| 7:24 pm on Jan 2, 2001 (gmt 0)|
I've seen some of the music/entertainment companies get decent results with 100% frames and minimal but appropriate NOFRAMES copy.
| 8:40 am on Jan 4, 2001 (gmt 0)|
Thanks Tedster, the noframes text is the approach I'm looking at. Can you imagine the huge amount of script the SE's spider has to put up with? And not a word of website body copy - they are ALL graphics!
Anyone else with some tips?
| 9:07 am on Jan 4, 2001 (gmt 0)|
There certainly needs to be some other tips, since Google is dropping support for NOFRAMES text. Also, I think I've seen evidence that Alta doesn't like 100% frames very much lately.
I was wondering if MacroMedia themselves might offer some ideas. Surely they must be sensitive to this limitation on their technology, after they've worked so hard to gain market share. But, I just checked out their site, and they certainly don't appear to be optimized. They don't even use description tags and their page titles are often just "MacroMedia"
Any one else with ideas on this? I'm in the "courting" phase with a big client who uses lots of Flash, so this coming onto my radar screen as well.
| 9:27 am on Jan 4, 2001 (gmt 0)|
Maybe we need to break some new ground here together?
| 9:45 am on Jan 5, 2001 (gmt 0)|
Top tips for optimising heavy flash and js-based websites.
1. Sort out the kw/kp with the graphics-based text so that there is "real" body copy on the pages. If necessary, create new doorways and use H tags where possible.
2. Use noframes to help spiders get at the food.
3. Create killer titles and tags and position them at the top of the pages.
4. Use 1 pixel gifs kw/kp-rich for site linking and use alt tags too.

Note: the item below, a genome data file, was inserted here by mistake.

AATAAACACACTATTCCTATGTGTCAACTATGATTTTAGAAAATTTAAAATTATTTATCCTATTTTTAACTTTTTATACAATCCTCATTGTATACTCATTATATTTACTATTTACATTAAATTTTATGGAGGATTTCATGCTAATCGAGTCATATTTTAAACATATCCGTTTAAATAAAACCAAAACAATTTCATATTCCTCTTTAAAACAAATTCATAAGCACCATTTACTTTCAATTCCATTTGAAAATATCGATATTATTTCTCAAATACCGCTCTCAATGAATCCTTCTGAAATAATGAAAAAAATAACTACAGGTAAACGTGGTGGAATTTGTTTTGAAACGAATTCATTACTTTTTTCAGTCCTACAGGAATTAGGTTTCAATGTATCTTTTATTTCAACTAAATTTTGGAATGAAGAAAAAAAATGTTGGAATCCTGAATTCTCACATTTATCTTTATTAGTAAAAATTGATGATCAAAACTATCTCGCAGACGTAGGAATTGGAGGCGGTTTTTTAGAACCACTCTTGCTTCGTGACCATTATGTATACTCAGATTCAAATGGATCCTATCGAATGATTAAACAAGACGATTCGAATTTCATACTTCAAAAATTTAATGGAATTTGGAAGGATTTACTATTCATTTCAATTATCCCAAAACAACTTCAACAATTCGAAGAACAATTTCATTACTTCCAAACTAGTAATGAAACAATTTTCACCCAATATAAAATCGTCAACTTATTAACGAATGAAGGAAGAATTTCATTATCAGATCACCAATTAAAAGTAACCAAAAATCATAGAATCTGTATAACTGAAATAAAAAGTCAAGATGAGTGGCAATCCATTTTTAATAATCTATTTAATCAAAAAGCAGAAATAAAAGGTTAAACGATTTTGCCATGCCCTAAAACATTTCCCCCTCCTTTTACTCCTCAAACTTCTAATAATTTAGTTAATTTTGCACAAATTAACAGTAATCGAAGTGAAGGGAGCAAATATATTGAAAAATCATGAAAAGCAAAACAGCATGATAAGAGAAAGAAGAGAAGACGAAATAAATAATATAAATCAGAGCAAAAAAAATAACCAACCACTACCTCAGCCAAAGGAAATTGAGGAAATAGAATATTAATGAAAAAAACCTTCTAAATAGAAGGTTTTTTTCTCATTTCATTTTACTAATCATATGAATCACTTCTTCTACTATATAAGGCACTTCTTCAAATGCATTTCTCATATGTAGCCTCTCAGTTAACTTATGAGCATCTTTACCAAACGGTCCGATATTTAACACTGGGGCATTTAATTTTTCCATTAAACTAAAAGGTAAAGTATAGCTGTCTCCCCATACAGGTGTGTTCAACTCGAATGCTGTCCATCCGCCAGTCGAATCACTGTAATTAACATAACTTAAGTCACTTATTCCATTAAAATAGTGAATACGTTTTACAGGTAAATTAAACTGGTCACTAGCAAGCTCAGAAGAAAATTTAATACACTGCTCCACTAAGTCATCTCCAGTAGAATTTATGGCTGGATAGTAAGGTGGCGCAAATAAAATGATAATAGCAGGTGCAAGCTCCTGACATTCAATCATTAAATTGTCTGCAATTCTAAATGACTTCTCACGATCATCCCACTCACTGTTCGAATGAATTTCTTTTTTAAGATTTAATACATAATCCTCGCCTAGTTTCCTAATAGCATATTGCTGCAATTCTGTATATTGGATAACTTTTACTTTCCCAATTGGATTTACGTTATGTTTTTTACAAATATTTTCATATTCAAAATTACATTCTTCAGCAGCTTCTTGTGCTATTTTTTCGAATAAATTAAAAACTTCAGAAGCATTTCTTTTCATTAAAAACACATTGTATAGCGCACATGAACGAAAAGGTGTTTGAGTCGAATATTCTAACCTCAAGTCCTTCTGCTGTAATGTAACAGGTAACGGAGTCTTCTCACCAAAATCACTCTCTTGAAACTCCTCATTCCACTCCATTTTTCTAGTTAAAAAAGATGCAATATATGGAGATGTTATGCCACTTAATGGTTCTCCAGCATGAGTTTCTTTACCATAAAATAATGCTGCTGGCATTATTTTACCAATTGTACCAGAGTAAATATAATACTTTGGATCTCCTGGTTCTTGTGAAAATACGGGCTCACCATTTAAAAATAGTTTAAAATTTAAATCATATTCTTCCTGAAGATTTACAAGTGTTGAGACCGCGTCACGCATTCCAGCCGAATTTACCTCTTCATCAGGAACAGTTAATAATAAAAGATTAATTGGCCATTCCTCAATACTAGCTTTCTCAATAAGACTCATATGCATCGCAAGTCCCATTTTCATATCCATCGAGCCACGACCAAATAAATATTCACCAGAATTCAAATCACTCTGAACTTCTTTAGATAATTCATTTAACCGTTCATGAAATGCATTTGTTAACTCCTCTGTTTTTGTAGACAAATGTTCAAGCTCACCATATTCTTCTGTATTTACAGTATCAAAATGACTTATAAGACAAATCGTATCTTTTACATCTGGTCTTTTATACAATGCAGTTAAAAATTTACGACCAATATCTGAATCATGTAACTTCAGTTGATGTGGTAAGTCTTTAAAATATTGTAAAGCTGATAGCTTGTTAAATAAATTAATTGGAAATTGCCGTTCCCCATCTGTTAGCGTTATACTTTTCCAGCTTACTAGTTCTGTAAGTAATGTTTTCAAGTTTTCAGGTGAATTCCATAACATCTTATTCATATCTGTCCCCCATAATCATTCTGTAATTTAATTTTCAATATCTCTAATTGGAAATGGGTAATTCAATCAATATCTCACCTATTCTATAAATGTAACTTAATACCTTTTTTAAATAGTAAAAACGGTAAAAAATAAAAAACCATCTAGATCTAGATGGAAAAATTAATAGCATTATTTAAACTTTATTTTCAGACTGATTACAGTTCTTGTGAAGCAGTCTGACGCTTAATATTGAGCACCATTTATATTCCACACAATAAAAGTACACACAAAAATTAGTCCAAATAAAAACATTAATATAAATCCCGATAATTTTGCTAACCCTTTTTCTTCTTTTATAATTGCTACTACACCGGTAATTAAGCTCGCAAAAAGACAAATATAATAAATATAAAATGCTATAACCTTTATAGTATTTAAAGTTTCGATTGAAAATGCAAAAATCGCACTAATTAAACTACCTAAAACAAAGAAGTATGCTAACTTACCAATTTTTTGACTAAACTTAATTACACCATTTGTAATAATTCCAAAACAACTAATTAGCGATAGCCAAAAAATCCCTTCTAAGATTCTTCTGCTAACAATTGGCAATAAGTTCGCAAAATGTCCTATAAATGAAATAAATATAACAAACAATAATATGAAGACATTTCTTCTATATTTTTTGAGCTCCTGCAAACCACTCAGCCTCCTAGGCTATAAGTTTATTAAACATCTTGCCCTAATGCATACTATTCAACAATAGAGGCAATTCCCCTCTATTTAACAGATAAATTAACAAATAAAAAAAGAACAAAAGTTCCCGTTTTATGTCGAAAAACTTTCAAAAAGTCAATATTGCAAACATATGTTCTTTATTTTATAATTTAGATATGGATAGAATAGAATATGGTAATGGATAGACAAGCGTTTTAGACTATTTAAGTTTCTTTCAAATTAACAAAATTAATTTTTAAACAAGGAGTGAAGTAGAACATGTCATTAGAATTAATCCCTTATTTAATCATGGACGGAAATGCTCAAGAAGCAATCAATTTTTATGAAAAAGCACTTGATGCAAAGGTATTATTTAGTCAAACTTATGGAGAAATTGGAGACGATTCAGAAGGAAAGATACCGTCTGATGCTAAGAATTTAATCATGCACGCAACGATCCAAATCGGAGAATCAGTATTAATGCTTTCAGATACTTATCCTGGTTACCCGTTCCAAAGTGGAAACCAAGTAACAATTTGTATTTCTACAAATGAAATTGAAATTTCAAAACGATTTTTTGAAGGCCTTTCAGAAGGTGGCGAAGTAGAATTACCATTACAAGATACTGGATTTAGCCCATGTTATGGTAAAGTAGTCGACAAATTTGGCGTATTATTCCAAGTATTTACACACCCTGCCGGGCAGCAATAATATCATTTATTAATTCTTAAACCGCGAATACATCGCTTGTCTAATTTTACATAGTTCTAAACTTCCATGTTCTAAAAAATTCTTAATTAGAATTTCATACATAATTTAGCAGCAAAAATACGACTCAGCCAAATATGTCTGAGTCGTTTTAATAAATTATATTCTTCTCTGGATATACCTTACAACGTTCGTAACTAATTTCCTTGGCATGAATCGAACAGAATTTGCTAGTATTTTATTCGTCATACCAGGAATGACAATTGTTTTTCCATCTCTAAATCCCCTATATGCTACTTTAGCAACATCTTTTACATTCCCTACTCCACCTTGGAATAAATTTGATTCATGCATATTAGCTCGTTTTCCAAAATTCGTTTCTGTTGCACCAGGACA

5. Use alt tags where possible throughout the site.
6. Create special doorway/hallways to help spiders get to the food.
| 11:29 pm on Jan 5, 2001 (gmt 0)|
IP Delivery has always been my favorite work-around for this kind of thing.
| 12:11 am on Jan 6, 2001 (gmt 0)|
what is IP delivery?
| 12:23 am on Jan 6, 2001 (gmt 0)|
Perhaps we stumled onto something here...http://webmasterworld.com/discussion.cgi?forum=21&discussion=157&779
| 11:00 am on Jan 6, 2001 (gmt 0)|
I have one tidbit to add to the feeling of safety when using negative distances in CSS. There are DHTML effects where a moving element must begin its journey from a position off the page, so a negative distance should not throw an automatic red flag -- it has very legit uses.
I have a page with such an element and it hasn't been dropped by anyone so far. But the page isn't well ranked, either. This seems like pretty uncharted territory.
| 5:51 pm on Jan 6, 2001 (gmt 0)|
Edited by: BoneHeadicus
| 5:52 pm on Jan 6, 2001 (gmt 0)|
What if'n the css position is from an external sheet? Spidey cain't (or don't) read that, right?
Gut feeling...would you use this method for seo?